Sunday, August 5, 2012

A new perspective on Seoul

This past Saturday began my unofficial vacation from school.  I say unofficial because although classes are finished for the semester, I still have two more days of school/deskwarming before my real vacation starts on Wednesday.  Nevertheless, I was super excited when school let out last Friday.  

To start off my summer holidays, DH and I decided to trek up Bukhansan, the "mountain north of the Han River".  The mountain is visible from many a districts in Seoul and is considered a pretty important landmark of the city.  Despite the 36 C (96.8 F) degrees weather at 66% humidity, we hit the trails at around 7:30am and managed to reach the top by around 10:30, with generous breaks.

There are a lot of good blogs out there with information about hiking up to Jaunbong (the peak of Bukhansan) like this onethis one or even this one.  If you want more specifics, those would be good places to look.  There doesn't seem much sense in repeating what is out there dozens and dozens of times already, but what I would add is that our experience differed from those previous hikers/bloggers due mostly to the time period we chose to hike it.  The insane Korean summers seem to keep hikers to a low so the climb up was relatively empty.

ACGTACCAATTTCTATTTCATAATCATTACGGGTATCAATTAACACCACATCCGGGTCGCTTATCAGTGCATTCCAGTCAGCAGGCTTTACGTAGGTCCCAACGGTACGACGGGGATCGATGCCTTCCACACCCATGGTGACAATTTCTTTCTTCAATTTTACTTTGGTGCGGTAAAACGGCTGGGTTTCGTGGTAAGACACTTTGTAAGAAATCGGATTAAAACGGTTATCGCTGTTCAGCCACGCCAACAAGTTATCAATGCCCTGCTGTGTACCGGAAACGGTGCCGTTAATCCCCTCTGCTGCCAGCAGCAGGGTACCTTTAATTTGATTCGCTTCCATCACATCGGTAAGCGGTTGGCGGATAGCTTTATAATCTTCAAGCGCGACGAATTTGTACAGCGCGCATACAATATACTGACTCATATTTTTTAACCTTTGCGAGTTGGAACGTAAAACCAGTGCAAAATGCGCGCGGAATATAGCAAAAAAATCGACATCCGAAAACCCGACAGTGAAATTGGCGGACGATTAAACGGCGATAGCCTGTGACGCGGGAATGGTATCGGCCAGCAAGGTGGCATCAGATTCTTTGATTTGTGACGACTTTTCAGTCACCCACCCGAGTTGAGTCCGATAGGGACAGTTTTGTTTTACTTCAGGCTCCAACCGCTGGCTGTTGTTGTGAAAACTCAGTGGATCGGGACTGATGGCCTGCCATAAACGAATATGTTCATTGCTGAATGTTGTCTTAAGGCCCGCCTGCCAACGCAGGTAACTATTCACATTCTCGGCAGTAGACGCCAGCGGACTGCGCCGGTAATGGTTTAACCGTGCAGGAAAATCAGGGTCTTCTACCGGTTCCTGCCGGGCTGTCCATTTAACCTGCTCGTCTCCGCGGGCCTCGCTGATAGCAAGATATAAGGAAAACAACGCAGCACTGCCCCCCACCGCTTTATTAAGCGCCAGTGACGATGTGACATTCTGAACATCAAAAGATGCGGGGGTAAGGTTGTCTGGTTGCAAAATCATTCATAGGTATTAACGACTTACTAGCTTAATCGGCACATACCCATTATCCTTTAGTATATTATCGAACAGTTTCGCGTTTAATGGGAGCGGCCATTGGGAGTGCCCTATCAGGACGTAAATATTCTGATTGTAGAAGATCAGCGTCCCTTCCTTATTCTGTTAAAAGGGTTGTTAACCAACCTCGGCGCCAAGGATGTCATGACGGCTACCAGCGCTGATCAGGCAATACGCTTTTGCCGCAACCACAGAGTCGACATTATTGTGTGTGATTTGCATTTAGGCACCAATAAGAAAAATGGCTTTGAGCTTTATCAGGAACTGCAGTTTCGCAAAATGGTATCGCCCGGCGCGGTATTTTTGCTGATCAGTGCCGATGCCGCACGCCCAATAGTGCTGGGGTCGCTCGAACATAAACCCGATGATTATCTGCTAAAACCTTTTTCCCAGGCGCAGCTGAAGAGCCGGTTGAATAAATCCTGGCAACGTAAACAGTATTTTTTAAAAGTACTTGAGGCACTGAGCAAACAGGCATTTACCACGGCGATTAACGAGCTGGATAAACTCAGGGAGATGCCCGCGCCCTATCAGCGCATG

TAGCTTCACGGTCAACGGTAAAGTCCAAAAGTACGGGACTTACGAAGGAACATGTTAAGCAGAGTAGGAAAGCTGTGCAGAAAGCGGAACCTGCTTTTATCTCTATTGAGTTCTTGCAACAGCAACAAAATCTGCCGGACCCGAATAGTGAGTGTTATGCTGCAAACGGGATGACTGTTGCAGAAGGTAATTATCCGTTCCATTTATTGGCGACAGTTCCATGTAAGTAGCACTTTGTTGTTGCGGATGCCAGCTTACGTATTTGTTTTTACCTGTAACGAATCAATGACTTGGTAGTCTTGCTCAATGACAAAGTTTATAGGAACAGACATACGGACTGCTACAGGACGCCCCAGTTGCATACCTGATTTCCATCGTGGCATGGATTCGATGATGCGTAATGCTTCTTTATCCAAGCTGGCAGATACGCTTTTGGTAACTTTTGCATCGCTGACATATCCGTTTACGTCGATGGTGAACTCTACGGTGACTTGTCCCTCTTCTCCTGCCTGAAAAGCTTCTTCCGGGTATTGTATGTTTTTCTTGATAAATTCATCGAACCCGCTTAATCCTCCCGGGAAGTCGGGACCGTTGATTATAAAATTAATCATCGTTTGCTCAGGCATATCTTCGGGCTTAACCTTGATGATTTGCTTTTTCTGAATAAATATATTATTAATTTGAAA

While the temperature was high, we found the hike totally manageable for two reasons 1) we started early (7:30) (we left Bangwha at 5:30) and 2) the mountain trail is almost entirely shaded by trees.  Ironically, the heat became unbearable only when we had to walk from the foot of the mountain through the city back to the subway station.

Overall an amazing hike with incredible views of the city and its surrounding area.  It is an experience I definitely recommend to all Seoul-dwellers who have the time to get there.

At Dongbongsan Station around 7am, our 'we're ready to take on this mountain' picture.

A view from the bottom.

About 2/3 up the mountain, an amazing viewing point where lots of hikers could rest and take in the sights of Seoul and the surrounding mountains. 

Our sights on the goal, Jaunbong peak.
Towards the end, we were climbing pretty steep inclines, we were literally climbing with our hands to keep our balance.

Heed the warnings of the bears.  Signs like these told us what to look out for.
You can't tell from this picture, but the only way to reach the peak is to pull yourself up on railings and ropes.  There are no stairs there and the incline was steeper than it appears.

But the view was worth it,  Seoul from the top.
A proud David with an incredible backdrop.

Who would have guessed that this is still Seoul?
Proof we made it !

No comments:

Post a Comment